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Cell Microbiol. 2004 Mar;6(3):277-87.

Production of phthiocerol dimycocerosates protects Mycobacterium tuberculosis from the cidal activity of reactive nitrogen intermediates produced by macrophages and modulates the early immune response to infection.

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Unité de Génétique Mycobactérienne, Institut Pasteur, Paris, France.


The growth of Mycobacterium tuberculosis mutants unable to synthesize phthiocerol dimycocerosates (DIMs) was recently shown to be impaired in mouse lungs. However, the precise role of these molecules in the course of infection remained to be determined. Here, we provide evidence that the attenuation of a DIM-deficient strain takes place during the acute phase of infection in both lungs and spleen of mice, and that this attenuation results in part from the increased sensitivity of the mutant to the cidal activity of reactive nitrogen intermediates released by activated macrophages. We also show that the DIM-deficient mutant, the growth and survival of which were not impaired within resting macrophages and dendritic cells, induced these cells to secrete more tumour necrosis factor (TNF)-alpha and interleukin (IL)-6 than the wild-type strain. Although purified DIM molecules by themselves had no effect on the activation of macrophages and dendritic cells in vitro, we found that the proper localization of DIMs in the cell envelope of M. tuberculosis is critical to their biological effects. Thus, our findings suggest that DIM production contributes to the initial growth of M. tuberculosis by protecting it from the nitric oxide-dependent killing of macrophages and modulating the early immune response to infection.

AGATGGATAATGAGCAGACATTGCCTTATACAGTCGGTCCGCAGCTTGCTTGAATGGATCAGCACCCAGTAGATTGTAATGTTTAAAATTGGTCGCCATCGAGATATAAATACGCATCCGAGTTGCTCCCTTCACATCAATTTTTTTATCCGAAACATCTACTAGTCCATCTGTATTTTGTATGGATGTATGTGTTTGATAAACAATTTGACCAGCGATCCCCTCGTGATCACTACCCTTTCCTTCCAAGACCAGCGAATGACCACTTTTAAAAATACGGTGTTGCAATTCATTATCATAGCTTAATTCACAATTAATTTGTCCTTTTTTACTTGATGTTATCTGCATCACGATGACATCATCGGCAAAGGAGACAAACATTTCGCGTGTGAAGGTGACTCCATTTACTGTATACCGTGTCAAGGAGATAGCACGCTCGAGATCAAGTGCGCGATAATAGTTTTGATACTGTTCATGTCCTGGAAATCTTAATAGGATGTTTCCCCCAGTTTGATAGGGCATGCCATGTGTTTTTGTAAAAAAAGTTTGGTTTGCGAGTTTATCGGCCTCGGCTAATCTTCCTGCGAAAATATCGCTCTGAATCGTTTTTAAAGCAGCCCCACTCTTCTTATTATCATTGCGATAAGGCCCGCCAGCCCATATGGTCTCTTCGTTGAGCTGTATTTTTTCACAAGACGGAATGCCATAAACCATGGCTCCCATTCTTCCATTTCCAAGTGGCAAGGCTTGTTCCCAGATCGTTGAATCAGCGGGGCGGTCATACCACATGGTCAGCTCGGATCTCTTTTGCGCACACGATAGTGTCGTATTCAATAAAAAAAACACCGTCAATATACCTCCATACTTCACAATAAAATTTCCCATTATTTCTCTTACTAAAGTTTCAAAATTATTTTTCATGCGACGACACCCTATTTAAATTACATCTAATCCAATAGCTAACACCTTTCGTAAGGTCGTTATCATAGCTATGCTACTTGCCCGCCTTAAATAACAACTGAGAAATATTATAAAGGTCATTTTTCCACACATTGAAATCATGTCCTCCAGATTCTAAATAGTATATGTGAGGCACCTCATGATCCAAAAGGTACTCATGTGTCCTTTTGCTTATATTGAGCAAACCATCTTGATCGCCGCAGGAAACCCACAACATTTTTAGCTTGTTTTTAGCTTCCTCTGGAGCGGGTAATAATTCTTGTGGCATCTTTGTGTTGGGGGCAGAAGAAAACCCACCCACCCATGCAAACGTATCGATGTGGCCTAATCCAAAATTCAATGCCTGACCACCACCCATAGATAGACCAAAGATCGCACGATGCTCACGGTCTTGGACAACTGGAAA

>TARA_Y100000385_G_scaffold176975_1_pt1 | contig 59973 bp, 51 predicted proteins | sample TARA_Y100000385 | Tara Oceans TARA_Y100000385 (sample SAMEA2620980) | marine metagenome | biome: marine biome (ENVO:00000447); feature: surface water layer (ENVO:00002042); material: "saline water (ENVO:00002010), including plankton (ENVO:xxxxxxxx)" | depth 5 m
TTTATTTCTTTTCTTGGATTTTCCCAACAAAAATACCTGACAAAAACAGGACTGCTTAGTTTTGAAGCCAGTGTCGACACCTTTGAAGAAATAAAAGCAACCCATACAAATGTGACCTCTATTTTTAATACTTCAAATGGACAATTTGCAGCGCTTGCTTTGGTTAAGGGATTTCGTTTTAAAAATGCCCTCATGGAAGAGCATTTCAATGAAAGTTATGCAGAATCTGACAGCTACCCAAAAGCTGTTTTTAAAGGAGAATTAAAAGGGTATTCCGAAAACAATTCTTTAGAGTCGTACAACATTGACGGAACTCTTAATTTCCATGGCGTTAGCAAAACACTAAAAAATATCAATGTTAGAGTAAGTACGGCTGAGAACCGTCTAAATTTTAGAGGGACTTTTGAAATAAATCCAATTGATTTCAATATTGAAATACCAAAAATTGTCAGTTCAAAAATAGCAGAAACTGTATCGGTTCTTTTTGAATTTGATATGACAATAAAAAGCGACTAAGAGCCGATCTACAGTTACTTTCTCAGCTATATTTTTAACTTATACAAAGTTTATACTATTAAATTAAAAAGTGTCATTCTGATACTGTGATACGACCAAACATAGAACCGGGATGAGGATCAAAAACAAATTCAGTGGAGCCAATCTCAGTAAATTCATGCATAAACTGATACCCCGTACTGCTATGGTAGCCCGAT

[Indexed for MEDLINE]

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